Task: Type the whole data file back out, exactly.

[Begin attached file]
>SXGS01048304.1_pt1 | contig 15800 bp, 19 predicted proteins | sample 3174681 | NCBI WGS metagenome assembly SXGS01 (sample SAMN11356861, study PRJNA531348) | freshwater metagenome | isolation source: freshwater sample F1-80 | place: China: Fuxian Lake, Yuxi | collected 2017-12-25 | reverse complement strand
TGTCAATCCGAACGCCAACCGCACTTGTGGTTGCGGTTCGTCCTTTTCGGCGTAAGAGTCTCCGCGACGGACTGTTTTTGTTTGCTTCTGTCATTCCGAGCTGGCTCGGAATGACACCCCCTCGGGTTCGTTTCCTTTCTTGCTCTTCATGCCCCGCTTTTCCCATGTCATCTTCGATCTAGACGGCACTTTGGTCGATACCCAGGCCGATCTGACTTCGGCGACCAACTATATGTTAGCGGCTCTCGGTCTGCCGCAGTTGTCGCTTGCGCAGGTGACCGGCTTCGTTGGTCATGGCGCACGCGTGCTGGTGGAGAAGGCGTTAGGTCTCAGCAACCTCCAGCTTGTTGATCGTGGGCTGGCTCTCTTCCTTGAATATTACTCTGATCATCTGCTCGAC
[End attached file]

>SXGS01048304.1_pt1 | contig 15800 bp, 19 predicted proteins | sample 3174681 | NCBI WGS metagenome assembly SXGS01 (sample SAMN11356861, study PRJNA531348) | freshwater metagenome | isolation source: freshwater sample F1-80 | place: China: Fuxian Lake, Yuxi | collected 2017-12-25 | reverse complement strand
TGTCAATCCGAACGCCAACCGCACTTGTGGTTGCGGTTCGTCCTTTTCGGCGTAAGAGTCTCCGCGACGGACTGTTTTTGTTTGCTTCTGTCATTCCGAGCTGGCTCGGAATGACACCCCCTCGGGTTCGTTTCCTTTCTTGCTCTTCATGCCCCGCTTTTCCCATGTCATCTTCGATCTAGACGGCACTTTGGTCGATACCCAGGCCGATCTGACTTCGGCGACCAACTATATGTTAGCGGCTCTCGGTCTGCCGCAGTTGTCGCTTGCGCAGGTGACCGGCTTCGTTGGTCATGGCGCACGCGTGCTGGTGGAGAAGGCGTTAGGTCTCAGCAACCTCCAGCTTGTTGATCGTGGGCTGGCTCTCTTCCTTGAATATTACTCTGATCATCTGCTCGAC